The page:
The second part of the amendment prohibits demolition of the Fairgrounds structures unless there are 27 votes. The purpose of this section is in direct response to an effort, which ultimately failed, to demolish the historic auto short track at the Fairgrounds.

So, how you vote on this charter amendment will really come down to how you feel about fairs and the Fairgrounds. There is little doubt that the Tennessee State Fair and the Fairgrounds are not living up to their potential. The place has been plagued by bad politics, bureaucratic indifference and poor management for many years. On a more macro level, the last 50 years or so have seen Nashville, and to a lesser extent, the State of Tennessee put some distance between its urban/suburban present and its agrarian past.

I think it is the latter trend that prompted some folks to view the Fairgrounds as a place to realize their real estate development ambitions. It is the promise of "mixed use" (which most real estate development experts find unlikely) that motivates them. There has also been some chatter about unspecified jobs and economic impact that makes them think we should dispense with the legacy that is the State Fair and the Fairgrounds.

Its checkered past does not mean the future for the State Fair cannot be a bright one. Appreciation for local agriculture is once again on the rise. A few weeks ago, I went to a "cheese" dinner at a Hillsboro Village restaurant. The dinner featured cheeses made in Tennessee. CSA's like Bells Bend and Avalon Acres are becoming more and more popular for people who don't like to speculate on how far their food travels. Tennessee's contributions to industry continue to increase. The Smyrna-built Nissan Leaf is just one example of the innovation that could be put on display at a Tennessee State Fair.

The motto of the State of Tennessee is "Agriculture and Commerce." As Senator Douglas Henry likes to point out, "Agriculture" comes first. Like it or not, we are the capital of the State of Tennessee and with that honor comes some responsibilities and activities that are pressed upon us by our unique status - like the Tennessee State Fair.

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Underwhelming Spending Cuts from Congress and Obama

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Sunday, July 31, 2011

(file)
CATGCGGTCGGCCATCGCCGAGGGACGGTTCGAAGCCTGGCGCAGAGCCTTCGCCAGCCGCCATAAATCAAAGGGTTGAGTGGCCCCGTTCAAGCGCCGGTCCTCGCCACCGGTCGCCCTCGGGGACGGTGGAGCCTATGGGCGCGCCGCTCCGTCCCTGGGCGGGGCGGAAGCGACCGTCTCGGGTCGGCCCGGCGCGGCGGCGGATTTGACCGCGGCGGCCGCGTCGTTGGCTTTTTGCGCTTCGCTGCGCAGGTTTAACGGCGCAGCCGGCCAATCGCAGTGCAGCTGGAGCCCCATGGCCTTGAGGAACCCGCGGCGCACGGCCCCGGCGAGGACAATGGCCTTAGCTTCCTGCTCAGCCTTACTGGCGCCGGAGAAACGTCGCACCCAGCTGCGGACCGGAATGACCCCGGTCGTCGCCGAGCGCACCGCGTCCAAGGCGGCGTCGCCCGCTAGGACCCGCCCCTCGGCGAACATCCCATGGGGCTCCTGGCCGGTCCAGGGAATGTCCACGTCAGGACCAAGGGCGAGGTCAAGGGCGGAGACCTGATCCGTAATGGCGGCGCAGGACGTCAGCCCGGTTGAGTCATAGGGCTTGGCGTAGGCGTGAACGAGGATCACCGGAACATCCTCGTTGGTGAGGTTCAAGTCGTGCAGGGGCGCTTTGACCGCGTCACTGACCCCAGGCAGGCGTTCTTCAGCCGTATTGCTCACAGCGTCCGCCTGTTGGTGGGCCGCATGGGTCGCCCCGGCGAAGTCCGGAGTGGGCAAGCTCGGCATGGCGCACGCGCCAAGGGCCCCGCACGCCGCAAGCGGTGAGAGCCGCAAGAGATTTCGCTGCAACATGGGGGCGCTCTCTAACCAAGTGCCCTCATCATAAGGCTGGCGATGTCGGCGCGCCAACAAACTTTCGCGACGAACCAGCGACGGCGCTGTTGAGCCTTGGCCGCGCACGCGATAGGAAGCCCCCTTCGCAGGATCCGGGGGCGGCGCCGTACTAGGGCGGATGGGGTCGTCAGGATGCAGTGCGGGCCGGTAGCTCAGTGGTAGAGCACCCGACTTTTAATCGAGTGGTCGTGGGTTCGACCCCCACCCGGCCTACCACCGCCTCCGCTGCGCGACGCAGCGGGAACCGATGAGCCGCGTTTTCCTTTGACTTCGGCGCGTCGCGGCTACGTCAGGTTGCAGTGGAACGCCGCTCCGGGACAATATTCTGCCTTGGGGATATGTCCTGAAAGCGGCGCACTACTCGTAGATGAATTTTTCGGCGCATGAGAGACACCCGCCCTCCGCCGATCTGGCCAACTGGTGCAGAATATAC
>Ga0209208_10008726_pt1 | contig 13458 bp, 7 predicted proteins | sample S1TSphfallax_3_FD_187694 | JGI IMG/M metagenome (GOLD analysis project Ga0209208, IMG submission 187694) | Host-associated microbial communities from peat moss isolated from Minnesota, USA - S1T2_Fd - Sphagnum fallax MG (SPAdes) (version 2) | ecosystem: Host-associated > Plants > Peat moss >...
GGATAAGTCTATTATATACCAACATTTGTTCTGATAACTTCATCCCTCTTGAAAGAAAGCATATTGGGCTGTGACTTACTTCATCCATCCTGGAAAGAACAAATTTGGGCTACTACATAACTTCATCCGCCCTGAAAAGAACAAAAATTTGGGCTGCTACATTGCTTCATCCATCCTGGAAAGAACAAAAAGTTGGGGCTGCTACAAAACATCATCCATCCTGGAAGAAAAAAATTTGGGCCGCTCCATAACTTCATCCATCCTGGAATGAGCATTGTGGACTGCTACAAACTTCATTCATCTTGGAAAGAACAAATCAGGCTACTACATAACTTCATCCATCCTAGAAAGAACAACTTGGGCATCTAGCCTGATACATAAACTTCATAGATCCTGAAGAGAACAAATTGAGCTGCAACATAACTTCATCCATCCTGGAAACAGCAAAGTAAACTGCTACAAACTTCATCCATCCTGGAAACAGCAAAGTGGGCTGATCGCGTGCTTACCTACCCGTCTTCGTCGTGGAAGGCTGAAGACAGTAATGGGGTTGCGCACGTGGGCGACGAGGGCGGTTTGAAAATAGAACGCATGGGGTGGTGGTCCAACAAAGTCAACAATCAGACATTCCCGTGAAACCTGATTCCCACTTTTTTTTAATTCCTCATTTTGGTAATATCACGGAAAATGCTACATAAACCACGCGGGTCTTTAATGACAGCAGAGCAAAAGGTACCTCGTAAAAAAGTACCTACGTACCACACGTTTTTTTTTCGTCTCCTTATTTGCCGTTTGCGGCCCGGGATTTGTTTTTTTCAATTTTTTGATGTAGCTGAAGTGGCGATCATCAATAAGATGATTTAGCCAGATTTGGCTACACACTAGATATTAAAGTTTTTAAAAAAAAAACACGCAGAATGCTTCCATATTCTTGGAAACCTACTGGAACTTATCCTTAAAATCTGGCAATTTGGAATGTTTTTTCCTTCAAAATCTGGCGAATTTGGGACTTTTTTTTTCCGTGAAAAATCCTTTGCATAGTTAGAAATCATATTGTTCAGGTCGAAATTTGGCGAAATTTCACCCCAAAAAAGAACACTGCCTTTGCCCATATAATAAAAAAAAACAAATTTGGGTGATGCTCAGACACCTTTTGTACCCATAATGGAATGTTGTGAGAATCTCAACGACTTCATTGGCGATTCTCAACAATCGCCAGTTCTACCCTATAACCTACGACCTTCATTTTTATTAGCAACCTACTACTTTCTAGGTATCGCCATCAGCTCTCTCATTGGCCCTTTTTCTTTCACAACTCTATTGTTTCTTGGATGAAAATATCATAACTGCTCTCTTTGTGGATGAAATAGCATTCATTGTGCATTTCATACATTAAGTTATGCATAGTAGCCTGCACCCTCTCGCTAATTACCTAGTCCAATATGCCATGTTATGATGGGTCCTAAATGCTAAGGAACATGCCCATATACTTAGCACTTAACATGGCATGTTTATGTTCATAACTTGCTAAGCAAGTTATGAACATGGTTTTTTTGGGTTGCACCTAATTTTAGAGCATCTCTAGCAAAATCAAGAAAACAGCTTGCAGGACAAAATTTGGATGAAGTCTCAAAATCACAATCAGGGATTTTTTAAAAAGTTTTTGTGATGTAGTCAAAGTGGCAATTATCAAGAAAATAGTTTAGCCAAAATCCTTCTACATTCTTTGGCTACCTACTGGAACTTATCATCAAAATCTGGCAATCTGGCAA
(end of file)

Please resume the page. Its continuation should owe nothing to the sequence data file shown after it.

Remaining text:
Why in 823 Days have Dems not Passed a Budget?

Jeff Session, ranking member of the US Senate Budget committee sets the record straight and explains:

Durbin's claim is incorrect for three reasons. First, budget law states that budget resolutions are privileged, meaning they cannot be filibustered, only require a simple majority vote for passage, and can be brought up by the majority party (which controls the Senate floor schedule) at any time. Second, for a large portion of last year, Democrats controlled 60 seats in the Senate, and still chose not to pass a budget plan for the nation. Finally, Senate Democrats have not even written or introduced a budget plan this year, much less passed one out of the Senate.
This is an outrage! Pass a damn budget!

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The House Black Caucus are also pleading with Obama to invoke the 14th amendment

The chorus keeps rising. The House Black Caucus are also pleading with Obama to invoke the 14th amendment.

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Nothing But the Truth Candidate Endrosements

African-American conservative local radio talk show host Carl Boyd has issued his endorsements for the upcoming election. He interviewed many of them on his local radio program on Nothing But The Truth on WMDB 880 AM.  Where we share an endorsement, I have highlighted it in red. Carl Boyd's endorsements are listed below.

Mayor- James Keeton
Vice-Mayor James Baxter
Council at Large: Sam Coleman, Ken Jakes, Donna Crawford, Don O'Donniley and Eric Crafton
District 1- David Phillips
District 2- Gloria M. Jones
District 4- Dave Patterson
District 5- Scott Davis
District 6- Dave Rich
District 7- Anthony Davis
District 8- Nina Ground
District 11- William Guthoerl
District 13- Josh Stites
District 14- James Stanley
District 16- Tony Tenpenny
District 17- Jerry Graves
District 19- Bob Ries
District 20- Gower Mills
District 22- Sheri Weiner
District 23- Emily Evans?
District 24- Jason Holleman
District 25- James Kaminski
District 26- Brock Parks
District 27- Michael Leftwich
District 28- Duane Dominy
District 29- Will decide by Election Day
District 30- Jason Potts
District 31- James L, Widrig
District 32- Will decide by Election Day
District 33- Robert Duvall
District 34- Carter Todd
District 35- Tonya Jones

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Obama Better Not Dare Invoke the 14th Amendment!!

There is a rising chorus of voices calling on the President to raise the debt limit unilaterally by invoking the 14th Amendment. Rep John Larson of Connecticut who chairs the Democratic caucus;  Rep. Xavier Becerra of California, the assistant caucus chair; Rep. James Clyburn of South Carolina, a member of the Democratic leadership; Minority Whip Steny Hoyer; Senator Barbara Boxer; Sen. Tom Harkin of Iowa; Sen. Bernie Sanders of Vermont; former President Bill Clinton; The Huffington Post, Salon; and hundreds of liberal bloggers and pundits are urging the President to do so.

The post-Civil War 14th Amendment gave citizenship right to the newly freed slaves by guaranteeing citizenship to all people born or naturalized in the United States and it also contained a provision to keep the representatives of southern states readmitted to the Union from renouncing the civil war debt. That section say, “the validity of the public debt of the United States, authorized by law, including debts incurred for payment of pensions and bounties for services in suppressing insurrection or rebellion, shall not be questioned.”